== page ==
Canadian Stocks Drop on Oil Inventory Data; Energy Shares Slideadmin
October 5, 2006 Filed Under: Mining Services, Mining Stocks, Oil and Gas
Canadian stocks fell for a second day after a report showing an unexpected increase in U.S. oil supplies reinforced concern that profits at energy companies including Talisman Energy Inc. will slow.
“We keep seeing reports that the world seems to be awash in excess crude oil floating around,” said Fred Ketchen, director of equity trading at Scotia McLeod Inc. in Toronto. “The Canadian market is one that’s guided or pushed up or down by the strength in natural resources.”
The slide in commodity prices may “only be the beginning of a protracted bear market,” according to Merrill Lynch & Co. chief investment strategist Richard Bernstein.
The Standard & Poor’s/TSX Composite Index slid 53.01, or 0.5 percent, to 11,473.12 at 1:37 p.m. in Toronto. The benchmark index yesterday slumped 2.2 percent, its biggest one-day drop since June 13, as crude oil fell below $59 a barrel.
After setting a record on April 19, the S&P/TSX has fallen as much as 13 percent. The benchmark retreated 2.6 percent in September, its worst month since May, as commodity prices declined.
“We might get a little bit more of a selloff, but I don’t see it going below 11,000,” said Ketchen. “If we can stabilize our natural-resource sectors, there’s still a possibility that we can see this index back up to 12,200 to 12,300 by year-end.”
Talisman, an oil and natural-gas producer, tumbled 37 cents to C$16.48. Banc of America Securities LLC analyst Robert S. Morris lowered his rating on the stock to “neutral” from “buy.” Petro-Canada, the No. 3 Canadian oil company, fell 16 cents to C$41.75.
A measure of oil-related companies retreated 1.1 percent and was the biggest drag on the benchmark among its 10 industry gauges. Energy shares, which tumbled 4.7 percent yesterday, are down 16 percent in the past month as oil prices slide.
Crude oil supplies rose 3.36 million barrels to 328.1 million in the week ended Sept. 29, the U.S. Energy Department said. A decline of 1.1 million barrels was expected, according to the median of responses in a Bloomberg News survey. Crude for November delivery slipped as much as 1.6 percent to $57.75 a barrel in New York and recently traded at $58.96.
Prices of commodities are about 60 percent higher than what’s justified by supply and demand, Merrill’s Bernstein wrote in a note to clients.
Producers of raw materials declined 1.9 percent for the steepest loss among the S&P/TSX’s 10 industry groups.
Goldcorp Inc., Canada’s No. 3 gold producer, dropped 78 cents to C$23.22. Barrick Gold Corp., the world’s biggest gold company, fell 59 cents to C$31.37.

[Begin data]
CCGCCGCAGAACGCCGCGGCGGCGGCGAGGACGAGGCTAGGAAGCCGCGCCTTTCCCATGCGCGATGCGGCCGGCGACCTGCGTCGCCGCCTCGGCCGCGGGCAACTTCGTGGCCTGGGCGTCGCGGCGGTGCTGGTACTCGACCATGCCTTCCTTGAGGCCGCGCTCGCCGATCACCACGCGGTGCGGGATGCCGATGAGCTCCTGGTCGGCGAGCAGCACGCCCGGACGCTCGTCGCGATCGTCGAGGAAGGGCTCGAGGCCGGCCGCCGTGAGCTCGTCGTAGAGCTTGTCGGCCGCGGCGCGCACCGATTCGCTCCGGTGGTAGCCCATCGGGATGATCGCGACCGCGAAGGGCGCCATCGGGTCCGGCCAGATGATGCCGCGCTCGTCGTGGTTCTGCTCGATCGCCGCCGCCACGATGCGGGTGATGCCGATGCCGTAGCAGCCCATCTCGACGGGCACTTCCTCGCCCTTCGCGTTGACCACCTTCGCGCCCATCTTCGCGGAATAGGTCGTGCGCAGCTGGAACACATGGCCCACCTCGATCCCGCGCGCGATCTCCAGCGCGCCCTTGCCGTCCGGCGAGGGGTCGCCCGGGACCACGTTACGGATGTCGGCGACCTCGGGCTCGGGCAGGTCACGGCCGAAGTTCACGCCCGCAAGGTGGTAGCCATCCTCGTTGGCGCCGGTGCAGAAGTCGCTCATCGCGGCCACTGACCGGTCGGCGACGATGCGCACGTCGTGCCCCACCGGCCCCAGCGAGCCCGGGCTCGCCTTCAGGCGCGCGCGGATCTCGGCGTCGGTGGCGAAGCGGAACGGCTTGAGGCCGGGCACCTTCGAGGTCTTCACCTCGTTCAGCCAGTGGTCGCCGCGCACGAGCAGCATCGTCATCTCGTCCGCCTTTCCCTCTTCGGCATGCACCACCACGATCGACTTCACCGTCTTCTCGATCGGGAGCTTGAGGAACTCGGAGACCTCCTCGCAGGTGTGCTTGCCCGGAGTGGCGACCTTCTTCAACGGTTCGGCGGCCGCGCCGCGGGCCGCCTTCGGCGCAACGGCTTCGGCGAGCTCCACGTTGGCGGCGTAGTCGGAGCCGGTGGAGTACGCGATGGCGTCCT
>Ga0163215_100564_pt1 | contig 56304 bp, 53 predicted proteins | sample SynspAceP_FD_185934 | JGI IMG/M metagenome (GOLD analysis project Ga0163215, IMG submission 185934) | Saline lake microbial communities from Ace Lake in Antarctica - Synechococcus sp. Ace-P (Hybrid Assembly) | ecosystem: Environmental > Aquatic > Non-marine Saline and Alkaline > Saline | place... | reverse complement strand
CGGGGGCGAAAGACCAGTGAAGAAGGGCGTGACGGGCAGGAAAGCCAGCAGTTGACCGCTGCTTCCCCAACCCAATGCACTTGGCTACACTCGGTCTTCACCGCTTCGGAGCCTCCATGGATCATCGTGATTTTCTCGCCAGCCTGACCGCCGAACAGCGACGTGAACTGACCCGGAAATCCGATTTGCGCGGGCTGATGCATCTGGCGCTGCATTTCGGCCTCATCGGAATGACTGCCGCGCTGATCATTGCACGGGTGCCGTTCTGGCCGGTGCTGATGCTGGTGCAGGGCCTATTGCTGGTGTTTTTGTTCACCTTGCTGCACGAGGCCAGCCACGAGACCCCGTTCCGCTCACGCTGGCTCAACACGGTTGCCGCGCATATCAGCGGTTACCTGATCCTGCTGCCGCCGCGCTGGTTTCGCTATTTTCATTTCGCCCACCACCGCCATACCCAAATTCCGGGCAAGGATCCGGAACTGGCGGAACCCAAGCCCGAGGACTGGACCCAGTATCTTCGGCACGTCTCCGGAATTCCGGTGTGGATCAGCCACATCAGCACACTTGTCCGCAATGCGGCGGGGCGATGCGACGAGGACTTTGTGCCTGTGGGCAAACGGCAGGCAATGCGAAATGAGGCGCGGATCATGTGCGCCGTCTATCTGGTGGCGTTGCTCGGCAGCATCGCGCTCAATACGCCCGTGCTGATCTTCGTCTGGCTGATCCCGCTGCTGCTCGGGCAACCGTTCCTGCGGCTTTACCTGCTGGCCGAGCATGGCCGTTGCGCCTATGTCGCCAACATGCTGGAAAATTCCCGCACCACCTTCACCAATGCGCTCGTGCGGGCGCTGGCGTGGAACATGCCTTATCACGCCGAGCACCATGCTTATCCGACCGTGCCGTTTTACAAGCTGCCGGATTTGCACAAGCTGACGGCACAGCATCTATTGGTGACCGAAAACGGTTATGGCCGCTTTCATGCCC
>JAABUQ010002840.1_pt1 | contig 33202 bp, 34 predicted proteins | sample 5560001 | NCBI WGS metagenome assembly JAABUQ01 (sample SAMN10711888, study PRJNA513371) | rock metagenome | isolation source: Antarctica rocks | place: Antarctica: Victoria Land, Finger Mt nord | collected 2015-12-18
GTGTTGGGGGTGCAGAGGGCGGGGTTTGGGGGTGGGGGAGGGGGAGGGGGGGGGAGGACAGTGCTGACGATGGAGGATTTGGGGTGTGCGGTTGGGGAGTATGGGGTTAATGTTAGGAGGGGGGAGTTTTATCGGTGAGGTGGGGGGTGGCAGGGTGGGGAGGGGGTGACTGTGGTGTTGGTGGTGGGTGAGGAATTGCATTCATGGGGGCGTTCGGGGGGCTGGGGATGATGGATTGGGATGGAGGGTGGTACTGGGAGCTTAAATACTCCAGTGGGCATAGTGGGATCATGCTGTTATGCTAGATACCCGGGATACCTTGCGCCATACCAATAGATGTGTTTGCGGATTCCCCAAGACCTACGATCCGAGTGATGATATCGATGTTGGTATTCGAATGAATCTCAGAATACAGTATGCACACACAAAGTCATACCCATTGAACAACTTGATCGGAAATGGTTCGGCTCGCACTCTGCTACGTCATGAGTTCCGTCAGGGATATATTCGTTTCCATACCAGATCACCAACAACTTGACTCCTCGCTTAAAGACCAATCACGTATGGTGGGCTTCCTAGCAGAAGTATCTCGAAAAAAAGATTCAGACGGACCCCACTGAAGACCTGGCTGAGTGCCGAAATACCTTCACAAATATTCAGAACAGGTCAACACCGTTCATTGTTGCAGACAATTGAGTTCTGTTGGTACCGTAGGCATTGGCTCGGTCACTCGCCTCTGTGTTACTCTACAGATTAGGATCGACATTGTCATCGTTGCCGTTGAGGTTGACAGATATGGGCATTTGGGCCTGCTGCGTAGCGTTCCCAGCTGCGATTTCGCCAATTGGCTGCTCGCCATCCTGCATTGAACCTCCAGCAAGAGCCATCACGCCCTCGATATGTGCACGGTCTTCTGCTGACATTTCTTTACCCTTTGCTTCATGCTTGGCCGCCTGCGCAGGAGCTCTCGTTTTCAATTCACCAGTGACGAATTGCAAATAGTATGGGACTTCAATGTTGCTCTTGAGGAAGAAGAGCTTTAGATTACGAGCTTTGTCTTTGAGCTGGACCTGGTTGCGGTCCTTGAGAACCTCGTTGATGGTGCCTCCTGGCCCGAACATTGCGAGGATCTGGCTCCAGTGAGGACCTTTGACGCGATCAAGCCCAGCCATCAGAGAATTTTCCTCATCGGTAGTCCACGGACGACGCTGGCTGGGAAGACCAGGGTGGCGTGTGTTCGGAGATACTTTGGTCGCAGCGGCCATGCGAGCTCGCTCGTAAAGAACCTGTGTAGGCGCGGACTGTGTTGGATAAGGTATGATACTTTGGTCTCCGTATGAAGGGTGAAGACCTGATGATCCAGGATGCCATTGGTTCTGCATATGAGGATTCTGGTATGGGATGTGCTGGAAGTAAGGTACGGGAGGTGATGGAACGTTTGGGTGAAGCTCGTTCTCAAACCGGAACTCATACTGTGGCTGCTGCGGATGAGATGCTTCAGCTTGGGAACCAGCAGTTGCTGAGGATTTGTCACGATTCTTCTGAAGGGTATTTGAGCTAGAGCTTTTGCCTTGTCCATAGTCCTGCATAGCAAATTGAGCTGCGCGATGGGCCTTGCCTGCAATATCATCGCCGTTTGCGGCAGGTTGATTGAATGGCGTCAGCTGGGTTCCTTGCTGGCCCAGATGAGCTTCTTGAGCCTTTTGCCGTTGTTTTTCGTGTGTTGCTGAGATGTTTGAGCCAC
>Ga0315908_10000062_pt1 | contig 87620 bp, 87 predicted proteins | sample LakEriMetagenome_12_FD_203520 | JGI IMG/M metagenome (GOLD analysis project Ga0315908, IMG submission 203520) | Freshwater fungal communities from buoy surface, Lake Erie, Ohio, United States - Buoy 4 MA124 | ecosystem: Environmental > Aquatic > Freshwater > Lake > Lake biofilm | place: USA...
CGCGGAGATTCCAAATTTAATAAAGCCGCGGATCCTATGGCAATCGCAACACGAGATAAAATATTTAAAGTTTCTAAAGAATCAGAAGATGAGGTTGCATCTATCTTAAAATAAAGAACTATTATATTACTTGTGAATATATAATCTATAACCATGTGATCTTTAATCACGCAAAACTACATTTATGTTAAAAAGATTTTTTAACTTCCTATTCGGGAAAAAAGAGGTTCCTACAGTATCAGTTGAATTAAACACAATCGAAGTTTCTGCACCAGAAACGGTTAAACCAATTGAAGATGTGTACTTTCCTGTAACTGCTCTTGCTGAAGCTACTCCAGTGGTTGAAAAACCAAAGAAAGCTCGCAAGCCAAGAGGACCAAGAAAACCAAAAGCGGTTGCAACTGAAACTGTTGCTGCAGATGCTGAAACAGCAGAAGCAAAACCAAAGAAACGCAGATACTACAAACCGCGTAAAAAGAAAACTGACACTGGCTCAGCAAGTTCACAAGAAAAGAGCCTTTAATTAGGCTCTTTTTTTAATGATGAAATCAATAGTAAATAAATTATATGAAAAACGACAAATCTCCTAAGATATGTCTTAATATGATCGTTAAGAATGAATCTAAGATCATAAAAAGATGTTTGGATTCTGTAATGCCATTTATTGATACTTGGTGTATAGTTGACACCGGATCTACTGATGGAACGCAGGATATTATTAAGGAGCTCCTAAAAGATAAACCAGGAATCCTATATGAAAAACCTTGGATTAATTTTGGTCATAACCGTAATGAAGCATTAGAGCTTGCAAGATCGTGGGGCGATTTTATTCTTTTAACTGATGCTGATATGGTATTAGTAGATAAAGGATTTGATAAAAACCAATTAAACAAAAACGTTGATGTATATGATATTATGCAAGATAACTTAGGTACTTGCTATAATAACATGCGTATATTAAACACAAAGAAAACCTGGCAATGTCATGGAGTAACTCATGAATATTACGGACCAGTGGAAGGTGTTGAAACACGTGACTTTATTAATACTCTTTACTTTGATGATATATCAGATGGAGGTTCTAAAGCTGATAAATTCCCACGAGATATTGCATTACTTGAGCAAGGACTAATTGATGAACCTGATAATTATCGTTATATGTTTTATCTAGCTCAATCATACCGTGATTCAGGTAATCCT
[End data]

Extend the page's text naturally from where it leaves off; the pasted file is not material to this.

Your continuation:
Gold prices fell for a fourth straight day on speculation a 16-month low in commodity prices will reduce the metal’s appeal as a hedge against inflation. Gold for December delivery retreated 1.5 percent to $573 an ounce in New York.
Research In Motion Ltd. climbed C$4.32 to C$118.72, heading toward a record close and resuming last week’s rally. The maker of the BlackBerry handset on Sept. 28 reported better-than- expected results, while its subscriber forecasts topped analysts’ estimates. Since then, the stock has surged 24 percent.
The following is a list of companies whose shares had unusual price changes in the Canadian market. Stock symbols are in parentheses after company names.
ACE Aviation Holdings Inc. (ACE/B CN), the owner of Air Canada, rose 48 cents, or 1.4 percent, to C$35.61. UBS AG analyst Fadi Chamoun raised the stock’s price target to C$37 from C$33, citing the increase in value of Aeroplan Income Fund, the airline’s customer-rewards program.
Brookfield Asset Management Inc. (BAM/A CN) climbed 55 cents, or 1.1 percent, to C$49.60. The real estate investor said it paid $460 million to buy 33 U.S. commercial properties from affiliates of JPMorgan Chase & Co.
Calfrac Well Services Ltd. (CFW CN) gained 28 cents, or 1.4 percent, to C$20.19. Shares of the oilfield-services company were lowered to “sector perform” from “outperform” by analyst Angela Guo at RBC Capital Markets.
Canadian Tire Corp. (CTC CN) fell C$3, or 2.7 percent, to C$107. The country’s biggest retailer of auto parts and household goods said Mike Lambert is leaving as co-president of its Mark’s Work Wearhouse unit to be finance chief at Canadian Pacific Railway Ltd. (CP CN). Paul Wilson, the unit’s other co- president since 2003, will be president when Lambert leaves.
Canadian Pacific added 46 cents, or 0.8 percent, to C$55.73.
Coolbrands International Inc. (COB/A CN) sank 19 cents, or 30 percent, to 45 Canadian cents. The company, which makes Eskimo Pie ice-cream sandwiches, said it will be late in releasing its full-year earnings statement because of “liquidity constraints.” The company may cut jobs and sell business units or assets to raise cash.
Mullen Group Income Fund (MTL-U CN) slipped 29 cents, or 1.4 percent, to C$20.71. Shares of the fund, which owns trucking businesses and provides oilfield services, were cut to “underperform” from “sector perform” by analyst Angela Guo at RBC Capital Markets. The fund’s shares plunged 13 percent in September.